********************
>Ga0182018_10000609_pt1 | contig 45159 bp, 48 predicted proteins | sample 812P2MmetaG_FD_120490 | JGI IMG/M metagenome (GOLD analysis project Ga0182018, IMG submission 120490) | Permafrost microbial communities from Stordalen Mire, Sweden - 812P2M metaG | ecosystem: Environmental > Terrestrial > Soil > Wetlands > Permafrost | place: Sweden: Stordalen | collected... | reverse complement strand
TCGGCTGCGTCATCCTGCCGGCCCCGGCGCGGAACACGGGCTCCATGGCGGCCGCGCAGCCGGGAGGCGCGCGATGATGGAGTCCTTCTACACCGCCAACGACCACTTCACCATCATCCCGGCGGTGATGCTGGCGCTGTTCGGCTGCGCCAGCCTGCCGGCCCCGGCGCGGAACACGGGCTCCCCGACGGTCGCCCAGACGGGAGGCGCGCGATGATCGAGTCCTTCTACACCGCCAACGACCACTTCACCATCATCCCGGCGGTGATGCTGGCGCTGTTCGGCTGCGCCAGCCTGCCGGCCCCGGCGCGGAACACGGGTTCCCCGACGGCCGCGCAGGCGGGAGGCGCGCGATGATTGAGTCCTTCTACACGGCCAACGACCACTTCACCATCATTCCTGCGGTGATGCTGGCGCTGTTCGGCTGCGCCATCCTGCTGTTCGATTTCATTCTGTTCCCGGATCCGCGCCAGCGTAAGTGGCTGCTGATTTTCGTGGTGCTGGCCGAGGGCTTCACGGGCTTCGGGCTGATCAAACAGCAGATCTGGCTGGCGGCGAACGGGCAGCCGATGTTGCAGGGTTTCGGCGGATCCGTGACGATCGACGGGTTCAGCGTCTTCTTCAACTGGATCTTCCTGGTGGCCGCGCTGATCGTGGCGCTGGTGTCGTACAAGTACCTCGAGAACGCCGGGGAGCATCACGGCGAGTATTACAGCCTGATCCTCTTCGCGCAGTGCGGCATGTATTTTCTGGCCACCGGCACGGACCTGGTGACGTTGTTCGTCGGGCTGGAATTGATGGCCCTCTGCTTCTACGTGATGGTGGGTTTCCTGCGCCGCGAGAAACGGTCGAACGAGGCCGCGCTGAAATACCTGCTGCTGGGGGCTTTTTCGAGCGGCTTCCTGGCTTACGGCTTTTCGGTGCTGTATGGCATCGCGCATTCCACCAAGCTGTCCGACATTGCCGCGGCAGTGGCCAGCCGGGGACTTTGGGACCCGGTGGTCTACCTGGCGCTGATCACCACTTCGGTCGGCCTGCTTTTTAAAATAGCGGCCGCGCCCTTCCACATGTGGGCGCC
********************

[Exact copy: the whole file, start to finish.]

>Ga0182018_10000609_pt1 | contig 45159 bp, 48 predicted proteins | sample 812P2MmetaG_FD_120490 | JGI IMG/M metagenome (GOLD analysis project Ga0182018, IMG submission 120490) | Permafrost microbial communities from Stordalen Mire, Sweden - 812P2M metaG | ecosystem: Environmental > Terrestrial > Soil > Wetlands > Permafrost | place: Sweden: Stordalen | collected... | reverse complement strand
TCGGCTGCGTCATCCTGCCGGCCCCGGCGCGGAACACGGGCTCCATGGCGGCCGCGCAGCCGGGAGGCGCGCGATGATGGAGTCCTTCTACACCGCCAACGACCACTTCACCATCATCCCGGCGGTGATGCTGGCGCTGTTCGGCTGCGCCAGCCTGCCGGCCCCGGCGCGGAACACGGGCTCCCCGACGGTCGCCCAGACGGGAGGCGCGCGATGATCGAGTCCTTCTACACCGCCAACGACCACTTCACCATCATCCCGGCGGTGATGCTGGCGCTGTTCGGCTGCGCCAGCCTGCCGGCCCCGGCGCGGAACACGGGTTCCCCGACGGCCGCGCAGGCGGGAGGCGCGCGATGATTGAGTCCTTCTACACGGCCAACGACCACTTCACCATCATTCCTGCGGTGATGCTGGCGCTGTTCGGCTGCGCCATCCTGCTGTTCGATTTCATTCTGTTCCCGGATCCGCGCCAGCGTAAGTGGCTGCTGATTTTCGTGGTGCTGGCCGAGGGCTTCACGGGCTTCGGGCTGATCAAACAGCAGATCTGGCTGGCGGCGAACGGGCAGCCGATGTTGCAGGGTTTCGGCGGATCCGTGACGATCGACGGGTTCAGCGTCTTCTTCAACTGGATCTTCCTGGTGGCCGCGCTGATCGTGGCGCTGGTGTCGTACAAGTACCTCGAGAACGCCGGGGAGCATCACGGCGAGTATTACAGCCTGATCCTCTTCGCGCAGTGCGGCATGTATTTTCTGGCCACCGGCACGGACCTGGTGACGTTGTTCGTCGGGCTGGAATTGATGGCCCTCTGCTTCTACGTGATGGTGGGTTTCCTGCGCCGCGAGAAACGGTCGAACGAGGCCGCGCTGAAATACCTGCTGCTGGGGGCTTTTTCGAGCGGCTTCCTGGCTTACGGCTTTTCGGTGCTGTATGGCATCGCGCATTCCACCAAGCTGTCCGACATTGCCGCGGCAGTGGCCAGCCGGGGACTTTGGGACCCGGTGGTCTACCTGGCGCTGATCACCACTTCGGTCGGCCTGCTTTTTAAAATAGCGGCCGCGCCCTTCCACATGTGGGCGCC